Congratulations to the winners of the 30th Annual Ducky 500 Canada Day Race!
What is the Ducky 500?
It is a raffle with a twist. A Race run with rubber ducks at every Canada day celebration in downtown Courtenay, BC. Members of the Rotary Club of Comox sell 6,500 tickets and then put those raffle ticket numbers on the same number of yellow rubber ducks. The ducks are all put in the river at the same time and the numbers of the ducks that reach the finish line first are used to determine the raffle winners. The Ducky 500 ticket sales help benefit deserving charities and projects in and around the Comox Valley. So… are you a lucky duck? Or rather – you lose and the proceeds go back to the community, a win no matter what. A huge thank you to all of our Ducky 500 sponsors – without them we couldn’t run the race and support the community!
When and where does the race take place?
July 1st 2018 in Lewis Park along the Courtenay River with the finish line in front of cheering crowds at the 5th Street bridge. The race begins at 1PM.
How much money is involved?
Each ticket costs $10. After prizes and expenses, the Comox Rotary club uses all of the remaining money to fund local charitable projects.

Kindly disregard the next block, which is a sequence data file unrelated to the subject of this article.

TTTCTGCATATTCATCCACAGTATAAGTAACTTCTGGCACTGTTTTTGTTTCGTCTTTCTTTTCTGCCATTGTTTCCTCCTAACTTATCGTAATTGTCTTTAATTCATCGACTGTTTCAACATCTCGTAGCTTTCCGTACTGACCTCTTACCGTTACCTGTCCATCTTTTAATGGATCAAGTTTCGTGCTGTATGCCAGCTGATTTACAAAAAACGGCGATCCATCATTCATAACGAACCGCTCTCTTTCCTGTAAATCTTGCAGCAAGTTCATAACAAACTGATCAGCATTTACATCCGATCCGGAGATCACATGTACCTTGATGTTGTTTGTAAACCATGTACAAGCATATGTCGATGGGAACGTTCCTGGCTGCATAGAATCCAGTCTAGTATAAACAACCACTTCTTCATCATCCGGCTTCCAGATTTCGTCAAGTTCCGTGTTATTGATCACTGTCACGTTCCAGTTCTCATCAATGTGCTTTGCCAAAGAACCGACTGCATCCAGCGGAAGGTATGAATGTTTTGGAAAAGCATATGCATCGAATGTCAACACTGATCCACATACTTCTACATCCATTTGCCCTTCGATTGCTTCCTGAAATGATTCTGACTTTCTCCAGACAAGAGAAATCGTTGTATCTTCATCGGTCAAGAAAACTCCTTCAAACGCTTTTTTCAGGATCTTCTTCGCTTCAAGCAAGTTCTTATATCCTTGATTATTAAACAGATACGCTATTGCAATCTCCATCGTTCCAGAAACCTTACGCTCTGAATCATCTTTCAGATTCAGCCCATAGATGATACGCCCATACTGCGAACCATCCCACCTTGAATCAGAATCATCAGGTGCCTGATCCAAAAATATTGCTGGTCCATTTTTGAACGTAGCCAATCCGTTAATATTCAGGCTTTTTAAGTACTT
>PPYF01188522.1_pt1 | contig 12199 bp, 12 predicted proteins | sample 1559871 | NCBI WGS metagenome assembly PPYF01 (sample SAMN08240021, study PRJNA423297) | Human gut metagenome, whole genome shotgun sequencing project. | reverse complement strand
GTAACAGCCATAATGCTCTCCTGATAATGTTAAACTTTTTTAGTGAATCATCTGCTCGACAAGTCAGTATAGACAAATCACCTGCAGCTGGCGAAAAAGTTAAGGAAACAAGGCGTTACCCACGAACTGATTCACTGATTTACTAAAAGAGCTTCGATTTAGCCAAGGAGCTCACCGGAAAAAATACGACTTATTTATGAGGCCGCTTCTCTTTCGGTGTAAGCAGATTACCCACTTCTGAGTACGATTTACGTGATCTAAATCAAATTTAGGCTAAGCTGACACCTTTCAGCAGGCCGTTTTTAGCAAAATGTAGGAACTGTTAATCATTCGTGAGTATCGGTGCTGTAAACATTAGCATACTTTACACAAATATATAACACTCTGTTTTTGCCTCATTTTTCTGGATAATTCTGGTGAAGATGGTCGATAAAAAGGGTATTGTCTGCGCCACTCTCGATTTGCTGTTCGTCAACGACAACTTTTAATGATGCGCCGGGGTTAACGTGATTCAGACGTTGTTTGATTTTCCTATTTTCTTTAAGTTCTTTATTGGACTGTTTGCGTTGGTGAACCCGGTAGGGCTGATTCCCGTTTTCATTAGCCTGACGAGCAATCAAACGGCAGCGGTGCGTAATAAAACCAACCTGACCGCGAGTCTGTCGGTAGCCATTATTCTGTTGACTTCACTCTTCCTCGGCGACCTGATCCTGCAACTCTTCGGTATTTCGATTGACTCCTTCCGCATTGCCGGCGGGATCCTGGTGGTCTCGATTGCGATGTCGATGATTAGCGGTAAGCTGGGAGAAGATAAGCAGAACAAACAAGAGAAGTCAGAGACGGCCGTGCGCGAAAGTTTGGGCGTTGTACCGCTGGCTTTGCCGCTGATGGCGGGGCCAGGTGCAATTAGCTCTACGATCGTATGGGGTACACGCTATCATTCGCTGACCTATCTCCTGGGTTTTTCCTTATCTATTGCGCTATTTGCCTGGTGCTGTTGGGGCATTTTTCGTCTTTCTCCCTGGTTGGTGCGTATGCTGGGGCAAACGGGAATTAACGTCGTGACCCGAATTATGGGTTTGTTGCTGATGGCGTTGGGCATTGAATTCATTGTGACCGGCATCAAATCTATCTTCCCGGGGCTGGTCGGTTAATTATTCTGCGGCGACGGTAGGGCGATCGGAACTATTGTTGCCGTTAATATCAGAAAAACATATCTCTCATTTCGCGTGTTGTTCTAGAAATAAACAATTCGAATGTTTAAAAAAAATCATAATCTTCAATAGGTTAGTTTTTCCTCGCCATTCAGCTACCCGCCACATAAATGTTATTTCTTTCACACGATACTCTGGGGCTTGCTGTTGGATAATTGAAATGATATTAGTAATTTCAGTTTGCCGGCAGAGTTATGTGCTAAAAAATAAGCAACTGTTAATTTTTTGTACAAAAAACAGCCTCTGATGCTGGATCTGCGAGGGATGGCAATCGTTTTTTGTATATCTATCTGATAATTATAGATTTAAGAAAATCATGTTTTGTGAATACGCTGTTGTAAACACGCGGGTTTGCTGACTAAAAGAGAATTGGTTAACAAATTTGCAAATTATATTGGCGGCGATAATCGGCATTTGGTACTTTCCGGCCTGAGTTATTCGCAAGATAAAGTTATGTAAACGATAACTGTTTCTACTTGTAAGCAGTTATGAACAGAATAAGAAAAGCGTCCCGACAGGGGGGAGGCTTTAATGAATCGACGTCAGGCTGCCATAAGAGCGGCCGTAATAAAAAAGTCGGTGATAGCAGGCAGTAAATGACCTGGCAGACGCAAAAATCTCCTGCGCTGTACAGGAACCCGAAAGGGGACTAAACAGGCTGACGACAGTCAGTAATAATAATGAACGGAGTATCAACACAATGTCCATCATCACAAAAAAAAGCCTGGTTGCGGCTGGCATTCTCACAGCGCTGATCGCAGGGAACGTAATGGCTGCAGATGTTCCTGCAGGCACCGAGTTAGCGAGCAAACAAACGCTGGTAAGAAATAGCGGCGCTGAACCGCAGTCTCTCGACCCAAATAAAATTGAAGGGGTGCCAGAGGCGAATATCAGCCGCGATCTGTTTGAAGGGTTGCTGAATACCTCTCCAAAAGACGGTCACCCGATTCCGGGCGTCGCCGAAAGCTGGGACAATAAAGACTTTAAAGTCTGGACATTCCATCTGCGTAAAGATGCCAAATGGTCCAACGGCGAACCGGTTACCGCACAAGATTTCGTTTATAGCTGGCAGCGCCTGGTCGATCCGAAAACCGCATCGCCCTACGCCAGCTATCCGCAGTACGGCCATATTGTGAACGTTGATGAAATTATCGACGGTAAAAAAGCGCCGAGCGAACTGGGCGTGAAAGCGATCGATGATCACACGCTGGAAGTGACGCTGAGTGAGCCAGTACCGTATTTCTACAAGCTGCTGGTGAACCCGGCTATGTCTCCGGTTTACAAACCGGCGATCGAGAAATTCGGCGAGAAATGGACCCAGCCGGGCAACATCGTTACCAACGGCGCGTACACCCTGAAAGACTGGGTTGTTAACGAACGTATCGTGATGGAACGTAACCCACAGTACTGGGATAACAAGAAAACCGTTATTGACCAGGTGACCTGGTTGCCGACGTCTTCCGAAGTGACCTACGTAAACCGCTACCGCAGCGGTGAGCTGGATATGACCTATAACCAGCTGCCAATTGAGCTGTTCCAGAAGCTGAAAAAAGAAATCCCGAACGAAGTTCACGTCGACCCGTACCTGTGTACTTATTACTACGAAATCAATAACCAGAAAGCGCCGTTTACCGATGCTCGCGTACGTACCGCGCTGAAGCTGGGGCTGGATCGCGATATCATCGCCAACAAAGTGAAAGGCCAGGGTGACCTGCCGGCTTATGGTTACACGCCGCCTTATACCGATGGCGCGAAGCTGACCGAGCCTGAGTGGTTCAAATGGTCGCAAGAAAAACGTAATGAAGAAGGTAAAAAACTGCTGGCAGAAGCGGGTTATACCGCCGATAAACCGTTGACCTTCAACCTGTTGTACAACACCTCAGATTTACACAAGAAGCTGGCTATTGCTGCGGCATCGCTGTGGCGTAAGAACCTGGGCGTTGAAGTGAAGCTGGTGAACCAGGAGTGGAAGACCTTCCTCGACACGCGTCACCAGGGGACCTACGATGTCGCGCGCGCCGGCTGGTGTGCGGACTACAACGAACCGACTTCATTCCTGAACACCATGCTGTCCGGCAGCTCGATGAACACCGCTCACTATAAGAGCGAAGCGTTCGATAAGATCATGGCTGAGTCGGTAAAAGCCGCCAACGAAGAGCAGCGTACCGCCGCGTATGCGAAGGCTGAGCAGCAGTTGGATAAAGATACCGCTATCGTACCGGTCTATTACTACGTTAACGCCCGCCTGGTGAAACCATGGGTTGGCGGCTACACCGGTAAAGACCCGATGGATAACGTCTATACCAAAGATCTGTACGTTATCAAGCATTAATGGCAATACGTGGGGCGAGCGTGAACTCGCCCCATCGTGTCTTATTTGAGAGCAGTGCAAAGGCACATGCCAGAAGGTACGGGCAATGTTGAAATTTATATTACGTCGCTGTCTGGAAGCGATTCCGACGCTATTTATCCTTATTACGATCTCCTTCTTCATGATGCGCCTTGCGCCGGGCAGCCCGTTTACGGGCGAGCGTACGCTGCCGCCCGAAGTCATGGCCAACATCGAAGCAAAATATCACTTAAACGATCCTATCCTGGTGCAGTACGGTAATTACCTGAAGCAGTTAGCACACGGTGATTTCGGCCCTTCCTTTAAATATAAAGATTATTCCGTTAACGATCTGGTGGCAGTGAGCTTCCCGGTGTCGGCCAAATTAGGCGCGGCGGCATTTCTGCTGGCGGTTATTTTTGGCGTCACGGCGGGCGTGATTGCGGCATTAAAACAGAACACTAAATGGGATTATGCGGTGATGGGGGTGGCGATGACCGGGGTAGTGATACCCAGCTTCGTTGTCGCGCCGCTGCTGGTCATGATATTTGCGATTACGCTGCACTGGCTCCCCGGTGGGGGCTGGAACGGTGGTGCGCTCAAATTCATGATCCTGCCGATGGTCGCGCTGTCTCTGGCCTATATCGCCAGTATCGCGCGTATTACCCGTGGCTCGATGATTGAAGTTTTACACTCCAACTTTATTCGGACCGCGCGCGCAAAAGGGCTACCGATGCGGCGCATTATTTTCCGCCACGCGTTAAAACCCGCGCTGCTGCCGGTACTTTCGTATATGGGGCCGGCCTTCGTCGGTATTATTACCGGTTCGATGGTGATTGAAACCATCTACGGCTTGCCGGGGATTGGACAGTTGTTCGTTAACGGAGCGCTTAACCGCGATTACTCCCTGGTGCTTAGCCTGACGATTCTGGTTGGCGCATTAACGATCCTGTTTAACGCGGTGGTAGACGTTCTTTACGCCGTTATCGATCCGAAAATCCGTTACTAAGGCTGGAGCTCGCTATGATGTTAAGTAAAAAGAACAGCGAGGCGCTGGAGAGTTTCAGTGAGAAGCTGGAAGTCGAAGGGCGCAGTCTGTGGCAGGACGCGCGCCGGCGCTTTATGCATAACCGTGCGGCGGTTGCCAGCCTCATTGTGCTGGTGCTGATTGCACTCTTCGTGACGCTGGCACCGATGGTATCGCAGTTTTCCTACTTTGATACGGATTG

Is any of the money used for the benefit of the Rotarians?
No. Rotary’s motto is “Service Above Self”. Rotarians contribute their time without compensation, both for the Ducky 500 and to the charitable projects which receive funding.
Chances are 1 in 6500 to win a grand prize. 2018: BC Gaming Event License 102963
Problem Gambling Help Line 1-888-795-6111 Know your limit, play within it. 19+ www.bcresponsiblegambling.ca
Where can I buy tickets?
Tickets are available from any Comox Rotarian, from our sponsors and from helpful businesses throughout the Comox Valley. Tickets are also available along the parade route at Empire Days in Cumberland and Canada Day in Courtenay (if there’s any left!) and on selected weekends in front of local grocery stores and other retailers. Tickets sell out every year, so don’t wait and don’t be disappointed.
Where do all those rubber ducks come from?
We like to pretend that our ducks are highly trained racing ducks from around the world who spend the off-season training for the Ducky 500 as the ultimate race in the world of competitive rubber duck racing.
How do you collect all those ducks once you put them in the river?
Duck collecting should only be undertaken by trained professionals with a Quick Underhand Avian Capture / Kontainment (QUACK) designation. We string a rope across the river and attach boats to the rope. Rotarians sit in the boats armed with fish nets and scoop the ducks as they float by. Comox Valley Ground, Search and Rescue volunteers follow the ducks down the river as a swift water rescue exercise and ensure that no duck is left behind. Oh – Search and Rescue makes sure all the boaters are safe too.